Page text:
### Abstract

Original language | English |
---|---|

Article number | 6757928 |

Number of pages | 14 |

Journal | Computational and Mathematical Methods in Medicine |

Volume | 2016 |

DOIs | |

Publication status | Published - 10 Mar 2016 |

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### Keywords

- HIV
- AIDS
- parameter perturbation
- extinction
- persistence
- stationary distribution
- stochastic differential equations
- Brownian motion
- environmental stochasticity

### Cite this

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**A stochastic differential equation model for the spread of HIV amongst people who inject drugs.** / Liang, Yanfeng; Greenhalgh, David; Mao, Xuerong.

Research output: Contribution to journal › Article

TY - JOUR

T1 - A stochastic differential equation model for the spread of HIV amongst people who inject drugs

AU - Liang, Yanfeng

AU - Greenhalgh, David

AU - Mao, Xuerong

PY - 2016/3/10

Y1 - 2016/3/10

N2 - In this paper, we introduce stochasticity into the deterministic differential equation model for the spread of HIV amongst people who inject drugs (PWIDs) studied by Greenhalgh and Hay [10]. This was based on the original model constructed by Kaplan [17] which analyses the behaviour of HIV/AIDS amongst a population of PWIDs. We derive a stochastic differential equation (SDE) for the fraction of PWIDs who are infected with HIV at time t. The stochasticity is introduced using the well-known standard technique of parameter perturbation. We first prove that the resulting SDE for the fraction of infected PWIDs has a unique solution in (0,1) provided that some infected PWIDs are initially present, and next construct the conditions required for extinction and persistence. Furthermore, we also show that there exists a stationary distribution for the persistence case. Simulations using realistic parameter values are then constructed to illustrate and support our theoretical results. Our results provide new insight into the spread of HIV amongst PWIDs. The results show that the introduction of stochastic noise into a model for the spread of HIV amongst PWIDs can cause the disease to die out in scenarios where deterministic models predict disease persistence. Hence in situations where stochastic noise is important predictions of control measures such as needle cleaning or reduction of needle sharing rates needed to eliminate disease may be overly conservative.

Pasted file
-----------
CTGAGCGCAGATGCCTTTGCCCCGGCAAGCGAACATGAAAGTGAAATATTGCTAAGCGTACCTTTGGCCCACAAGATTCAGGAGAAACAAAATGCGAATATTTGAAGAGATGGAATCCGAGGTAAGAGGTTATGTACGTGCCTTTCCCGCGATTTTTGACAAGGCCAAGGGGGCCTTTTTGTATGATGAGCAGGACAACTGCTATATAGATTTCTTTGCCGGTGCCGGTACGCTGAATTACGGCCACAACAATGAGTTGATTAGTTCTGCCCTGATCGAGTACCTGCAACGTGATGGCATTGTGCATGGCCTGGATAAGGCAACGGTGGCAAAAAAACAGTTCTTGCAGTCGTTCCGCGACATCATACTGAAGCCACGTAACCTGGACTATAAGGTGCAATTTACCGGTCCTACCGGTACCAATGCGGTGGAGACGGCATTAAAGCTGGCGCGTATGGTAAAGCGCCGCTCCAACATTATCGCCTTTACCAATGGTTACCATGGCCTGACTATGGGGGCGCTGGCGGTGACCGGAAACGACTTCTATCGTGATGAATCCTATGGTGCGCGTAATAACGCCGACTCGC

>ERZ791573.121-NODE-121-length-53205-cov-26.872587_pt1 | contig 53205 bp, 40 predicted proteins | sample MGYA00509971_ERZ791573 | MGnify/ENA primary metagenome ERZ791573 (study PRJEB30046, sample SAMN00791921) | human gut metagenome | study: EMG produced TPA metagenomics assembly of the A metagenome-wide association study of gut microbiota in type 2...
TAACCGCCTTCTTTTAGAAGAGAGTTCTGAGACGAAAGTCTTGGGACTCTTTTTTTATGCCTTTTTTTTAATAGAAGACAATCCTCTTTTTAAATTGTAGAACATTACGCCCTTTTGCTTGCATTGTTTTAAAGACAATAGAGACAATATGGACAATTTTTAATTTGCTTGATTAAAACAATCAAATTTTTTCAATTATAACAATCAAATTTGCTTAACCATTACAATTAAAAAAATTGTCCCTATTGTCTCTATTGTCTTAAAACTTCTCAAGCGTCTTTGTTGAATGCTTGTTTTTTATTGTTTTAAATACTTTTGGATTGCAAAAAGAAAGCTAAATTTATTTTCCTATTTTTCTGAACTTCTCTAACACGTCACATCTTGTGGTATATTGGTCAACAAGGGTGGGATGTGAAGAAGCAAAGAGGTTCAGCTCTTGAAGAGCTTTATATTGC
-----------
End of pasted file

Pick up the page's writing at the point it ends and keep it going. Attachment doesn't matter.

AB - In this paper, we introduce stochasticity into the deterministic differential equation model for the spread of HIV amongst people who inject drugs (PWIDs) studied by Greenhalgh and Hay [10]. This was based on the original model constructed by Kaplan [17] which analyses the behaviour of HIV/AIDS amongst a population of PWIDs. We derive a stochastic differential equation (SDE) for the fraction of PWIDs who are infected with HIV at time t. The stochasticity is introduced using the well-known standard technique of parameter perturbation. We first prove that the resulting SDE for the fraction of infected PWIDs has a unique solution in (0,1) provided that some infected PWIDs are initially present, and next construct the conditions required for extinction and persistence. Furthermore, we also show that there exists a stationary distribution for the persistence case. Simulations using realistic parameter values are then constructed to illustrate and support our theoretical results. Our results provide new insight into the spread of HIV amongst PWIDs. The results show that the introduction of stochastic noise into a model for the spread of HIV amongst PWIDs can cause the disease to die out in scenarios where deterministic models predict disease persistence. Hence in situations where stochastic noise is important predictions of control measures such as needle cleaning or reduction of needle sharing rates needed to eliminate disease may be overly conservative.

KW - HIV

KW - AIDS

KW - parameter perturbation

KW - extinction

KW - persistence

KW - stationary distribution

KW - stochastic differential equations

KW - Brownian motion

KW - environmental stochasticity

UR - http://www.hindawi.com/journals/cmmm/aip/650438/

U2 - 10.1155/2016/6757928

DO - 10.1155/2016/6757928

M3 - Article

VL - 2016

JO - Computational and Mathematical Methods in Medicine

JF - Computational and Mathematical Methods in Medicine

SN - 1748-670X

M1 - 6757928

ER -